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News Release

Tunisia’s Prime Minister Promises Democracy and End to Discrimination

Adrian Monck, Managing Director, Head of Communications: +41 (0)79 817 0315; adrian.monck@weforum.org

  • Despite predominance of Islamic parties, Tunisia’s new government promises freedom of religion
  • North Africa’s biggest problem is massive unemployment
  • The theme of the 42nd World Economic Forum Annual Meeting is The Great Transformation: Shaping New Models. For more information, visit http://wef.ch/Davos

Davos-Klosters, Switzerland, 27 January 2012 – Speaking to participants at the World Economic Forum Annual Meeting 2012, Tunisia’s new prime minister, Hammadi Jebali, promised that the country’s new constitution will guarantee freedom of the press, an independent judiciary and an end to discrimination. “There will be no discrimination as to religion, language or gender,” Jebali said. The prime minister belongs to Tunisia’s Ennahda Movement, a moderate Islamic party headed by Rachid Al Ghannouchi.

A wide-ranging panel discussion on the future of North Africa was unanimous about the need for democracy in the region as well as an end to heavy-handed control by political elites. Jebali noted that many of the new governments following the Arab Spring are likely to have a substantial Islamic representation, but that does not mean that they are not democratic. Abdelilah Benkirane, Chief of Government of Morocco, agreed. “Whether these governments are Islamic or not, who cares?” He added: “What is important is that they are democratic.” Amre Moussa, Presidential Candidate, Egypt; Secretary-General of the League of Arab States, Cairo (2001-2011), noted: “We have all embraced democracy. The question is whether the West will be able to deal with a democracy that is Arab.” Moussa elaborated: “The West wants democratic elections, but it wants elections in which the parties that they favour win.”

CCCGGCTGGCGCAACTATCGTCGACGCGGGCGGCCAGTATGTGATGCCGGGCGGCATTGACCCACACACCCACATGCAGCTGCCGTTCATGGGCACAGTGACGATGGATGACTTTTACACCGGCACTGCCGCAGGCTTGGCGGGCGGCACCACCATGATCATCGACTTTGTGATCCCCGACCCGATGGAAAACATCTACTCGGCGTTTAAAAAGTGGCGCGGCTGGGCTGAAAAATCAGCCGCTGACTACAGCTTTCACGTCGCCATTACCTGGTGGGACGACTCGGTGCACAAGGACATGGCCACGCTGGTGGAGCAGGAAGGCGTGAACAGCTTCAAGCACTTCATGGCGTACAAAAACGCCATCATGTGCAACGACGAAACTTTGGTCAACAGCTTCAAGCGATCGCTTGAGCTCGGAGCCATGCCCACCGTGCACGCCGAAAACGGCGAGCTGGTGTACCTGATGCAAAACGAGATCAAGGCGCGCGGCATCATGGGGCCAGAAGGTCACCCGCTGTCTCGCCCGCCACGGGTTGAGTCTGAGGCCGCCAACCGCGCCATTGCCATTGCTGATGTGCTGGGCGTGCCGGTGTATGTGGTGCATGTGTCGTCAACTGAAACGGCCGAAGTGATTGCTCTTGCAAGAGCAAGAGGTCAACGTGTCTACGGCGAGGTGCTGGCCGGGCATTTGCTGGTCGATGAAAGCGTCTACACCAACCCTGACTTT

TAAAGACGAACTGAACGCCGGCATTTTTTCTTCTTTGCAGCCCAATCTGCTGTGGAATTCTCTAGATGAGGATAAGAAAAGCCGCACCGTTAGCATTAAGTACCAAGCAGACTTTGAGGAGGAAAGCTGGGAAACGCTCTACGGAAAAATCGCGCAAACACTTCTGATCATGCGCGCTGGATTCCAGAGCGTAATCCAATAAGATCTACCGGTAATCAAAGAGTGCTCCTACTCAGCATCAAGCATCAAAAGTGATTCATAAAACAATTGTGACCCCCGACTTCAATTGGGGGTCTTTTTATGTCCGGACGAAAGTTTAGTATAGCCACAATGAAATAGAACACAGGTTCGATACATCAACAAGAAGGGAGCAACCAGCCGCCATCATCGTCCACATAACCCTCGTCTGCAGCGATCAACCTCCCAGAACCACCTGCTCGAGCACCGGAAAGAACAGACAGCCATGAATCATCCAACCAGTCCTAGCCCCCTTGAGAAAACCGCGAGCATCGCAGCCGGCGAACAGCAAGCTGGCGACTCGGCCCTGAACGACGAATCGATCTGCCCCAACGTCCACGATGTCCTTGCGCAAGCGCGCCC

The panellists agreed that the region’s new governments will need to produce tangible results quickly. Jebali emphasized that unemployment is the biggest issue. “We have 800,000 people who are unemployed – 200,000 have university degrees, and Tunisia is graduating 75,000 university students each year with no jobs waiting for them,” he said. Jebali added that 400,000 young people are living on less than one euro a day. Despite the economic challenge, he said he still believes that democracy can triumph.

Asked about the role of women, Jebali responded: “We cannot have an amputated democracy. We need to take into account the entire population. We cannot ignore women.” He added that Tunisia currently has a large number of women in its parliament, and that many of them belong to Ennahda.

The Co-Chairs of the World Economic Forum Annual Meeting 2012 are: Yasuchika Hasegawa, President and Chief Executive Officer, Takeda Pharmaceutical, Japan; Vikram Pandit, Chief Executive Officer, Citi, USA; Paul Polman, Chief Executive Officer, Unilever, United Kingdom; Alejandro Ramirez, Chief Executive Officer, Cinepolis, Mexico; Sheryl Sandberg, Chief Operating Officer, Facebook, USA; and Peter Voser, Chief Executive Officer, Royal Dutch Shell, Netherlands.

Notes to Editors

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